Eric Karjaluoto


I’m an atheist. This doesn’t limit my appreciation of faith, though. I recognize that it lends strength—and that in its absence, it’s easier to get lost.

Before you launch your startup, faith comes easy. You’re convinced that everyone will love your idea, and that it will be a hit. Most are too soft on their ideas at this stage—and way too hard on them, later. This is because dreams are free of friction.

Your dreams create a standard that’s difficult to achieve in real life—in which friction is ever-present. Within days of launching, you discover others who’ve made similar things. You start to question whether you’re making the right moves. You fret a competitor eating your lunch. And you write off positive feedback too quickly, while taking criticisms overly personally.

Each of your fears leads to the more real threat: that you’ll give up. The way this happens is quite common. You experience enough friction that your faith wavers. You want to return to the warmth and happiness of your dream-world. Soon, you come upon another, seemingly better, idea. (In actuality, it’s no better than what you’re working on—you just don’t see the friction in it, yet.) So, you pursue it, only to find similar obstacles. Some repeat this pattern for years. Jim Collins calls this construct “The Doom Loop”—and it’ll kill your startup/idea before a competitor does.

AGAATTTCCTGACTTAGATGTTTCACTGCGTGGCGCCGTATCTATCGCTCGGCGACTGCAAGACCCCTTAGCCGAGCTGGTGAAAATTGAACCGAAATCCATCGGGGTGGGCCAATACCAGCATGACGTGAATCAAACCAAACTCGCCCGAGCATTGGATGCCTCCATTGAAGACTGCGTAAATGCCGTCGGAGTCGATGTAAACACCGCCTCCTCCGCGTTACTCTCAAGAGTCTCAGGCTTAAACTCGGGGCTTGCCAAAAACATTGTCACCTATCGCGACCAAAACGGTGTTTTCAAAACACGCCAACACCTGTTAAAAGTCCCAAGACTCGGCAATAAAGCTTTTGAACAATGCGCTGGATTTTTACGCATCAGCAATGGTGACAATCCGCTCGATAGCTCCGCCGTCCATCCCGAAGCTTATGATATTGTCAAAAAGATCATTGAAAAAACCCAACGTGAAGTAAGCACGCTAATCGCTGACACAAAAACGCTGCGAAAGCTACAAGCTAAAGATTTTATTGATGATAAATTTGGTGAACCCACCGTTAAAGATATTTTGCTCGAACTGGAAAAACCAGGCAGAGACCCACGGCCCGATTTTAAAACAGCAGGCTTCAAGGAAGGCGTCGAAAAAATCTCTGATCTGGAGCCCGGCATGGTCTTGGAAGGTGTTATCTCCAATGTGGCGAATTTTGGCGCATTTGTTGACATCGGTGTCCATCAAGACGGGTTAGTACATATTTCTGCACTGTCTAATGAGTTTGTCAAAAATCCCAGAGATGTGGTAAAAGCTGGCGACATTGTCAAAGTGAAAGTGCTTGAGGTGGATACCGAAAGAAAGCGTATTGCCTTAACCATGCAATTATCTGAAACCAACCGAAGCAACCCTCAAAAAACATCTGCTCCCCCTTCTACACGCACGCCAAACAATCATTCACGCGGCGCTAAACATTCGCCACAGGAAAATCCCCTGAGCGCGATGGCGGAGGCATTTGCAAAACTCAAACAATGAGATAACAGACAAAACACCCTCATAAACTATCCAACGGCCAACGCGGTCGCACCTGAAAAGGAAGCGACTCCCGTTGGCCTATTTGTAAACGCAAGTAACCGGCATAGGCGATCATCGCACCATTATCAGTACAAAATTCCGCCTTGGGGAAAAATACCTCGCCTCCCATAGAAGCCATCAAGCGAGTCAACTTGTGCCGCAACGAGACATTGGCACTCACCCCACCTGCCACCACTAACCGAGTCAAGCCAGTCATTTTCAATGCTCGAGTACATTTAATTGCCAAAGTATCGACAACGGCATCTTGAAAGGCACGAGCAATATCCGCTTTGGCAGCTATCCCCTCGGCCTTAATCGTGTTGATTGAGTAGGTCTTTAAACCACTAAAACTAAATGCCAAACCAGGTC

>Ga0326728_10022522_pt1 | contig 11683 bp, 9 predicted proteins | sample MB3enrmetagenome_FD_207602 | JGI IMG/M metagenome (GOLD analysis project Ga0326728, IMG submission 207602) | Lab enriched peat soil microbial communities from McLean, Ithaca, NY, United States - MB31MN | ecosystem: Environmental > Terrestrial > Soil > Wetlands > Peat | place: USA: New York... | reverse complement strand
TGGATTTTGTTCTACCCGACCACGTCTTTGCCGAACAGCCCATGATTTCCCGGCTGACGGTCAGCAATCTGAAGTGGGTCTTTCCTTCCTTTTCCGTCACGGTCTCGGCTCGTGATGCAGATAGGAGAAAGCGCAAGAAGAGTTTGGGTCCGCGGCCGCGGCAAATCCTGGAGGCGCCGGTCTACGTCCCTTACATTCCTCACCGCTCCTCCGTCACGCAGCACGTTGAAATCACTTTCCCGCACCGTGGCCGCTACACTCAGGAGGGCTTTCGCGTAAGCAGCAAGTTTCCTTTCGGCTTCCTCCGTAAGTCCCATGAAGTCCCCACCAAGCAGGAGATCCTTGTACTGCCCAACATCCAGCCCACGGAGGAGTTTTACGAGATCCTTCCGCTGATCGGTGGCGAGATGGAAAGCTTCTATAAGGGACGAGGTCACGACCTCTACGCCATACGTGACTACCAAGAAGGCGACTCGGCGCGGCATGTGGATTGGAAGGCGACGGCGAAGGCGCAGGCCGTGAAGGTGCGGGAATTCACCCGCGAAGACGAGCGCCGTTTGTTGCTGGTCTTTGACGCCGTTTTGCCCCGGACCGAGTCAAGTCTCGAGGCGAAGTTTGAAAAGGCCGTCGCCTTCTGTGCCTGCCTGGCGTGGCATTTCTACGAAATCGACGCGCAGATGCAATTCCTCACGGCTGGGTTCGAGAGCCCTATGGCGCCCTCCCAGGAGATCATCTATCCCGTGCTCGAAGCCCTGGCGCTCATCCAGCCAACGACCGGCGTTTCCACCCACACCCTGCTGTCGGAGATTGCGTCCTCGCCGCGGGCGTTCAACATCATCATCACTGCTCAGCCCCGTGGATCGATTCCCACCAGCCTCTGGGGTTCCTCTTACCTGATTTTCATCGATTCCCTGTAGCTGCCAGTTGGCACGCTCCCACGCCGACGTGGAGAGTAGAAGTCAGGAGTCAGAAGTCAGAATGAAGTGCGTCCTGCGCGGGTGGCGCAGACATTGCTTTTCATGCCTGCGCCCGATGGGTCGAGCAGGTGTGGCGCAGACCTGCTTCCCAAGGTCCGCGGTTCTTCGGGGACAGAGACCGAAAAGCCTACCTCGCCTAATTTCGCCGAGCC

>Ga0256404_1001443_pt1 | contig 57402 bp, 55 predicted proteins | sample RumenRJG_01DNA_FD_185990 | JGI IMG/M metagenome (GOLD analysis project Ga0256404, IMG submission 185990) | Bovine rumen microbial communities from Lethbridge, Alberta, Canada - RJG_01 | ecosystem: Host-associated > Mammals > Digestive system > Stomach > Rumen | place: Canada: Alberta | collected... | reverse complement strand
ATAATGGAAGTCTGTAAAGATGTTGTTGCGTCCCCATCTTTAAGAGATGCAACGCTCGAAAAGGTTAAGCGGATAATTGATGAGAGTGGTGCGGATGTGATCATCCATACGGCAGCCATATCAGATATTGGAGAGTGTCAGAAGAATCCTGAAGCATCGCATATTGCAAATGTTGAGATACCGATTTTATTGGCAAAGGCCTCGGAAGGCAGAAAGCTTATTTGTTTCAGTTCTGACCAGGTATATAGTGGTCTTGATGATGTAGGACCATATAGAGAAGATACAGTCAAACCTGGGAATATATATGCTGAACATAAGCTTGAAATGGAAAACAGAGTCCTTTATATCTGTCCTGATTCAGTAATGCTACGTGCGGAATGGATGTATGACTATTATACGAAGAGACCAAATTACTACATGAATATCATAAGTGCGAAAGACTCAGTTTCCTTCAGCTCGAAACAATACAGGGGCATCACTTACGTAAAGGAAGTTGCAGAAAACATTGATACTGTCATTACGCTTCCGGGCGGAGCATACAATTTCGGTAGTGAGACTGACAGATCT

Ideas die when you lose faith. I’m not proposing that you rely on blind faith. Instead, I urge you to maintain an unbiased view of your situation. Start by returning to your purpose. Then, itemize each of your problems/fears. Now, write a single means of dealing with each of these obstacles. Finally, act on one of these points. As you do, you replace doubt with doing—which leads to a virtuous cycle.

Most things worth making/doing are challenging. That’s why so few make extraordinary things happen: they hit the snooze button instead of doing the hard work. And, even if you do this work, you still might fail. The question for you, is whether you are persistent enough to make your vision a reality. (Often, it’s not those who’re smartest/best who achieve their goals; rather, it’s those who keep the faith.)

If you need a little encouragement (or a reality check), reach out to one of these advisors. Some of them have been where you are, and are willing to share their experiences. Personally, I think you’d get a lot out of talking to Andrei Soroker—he has grit.

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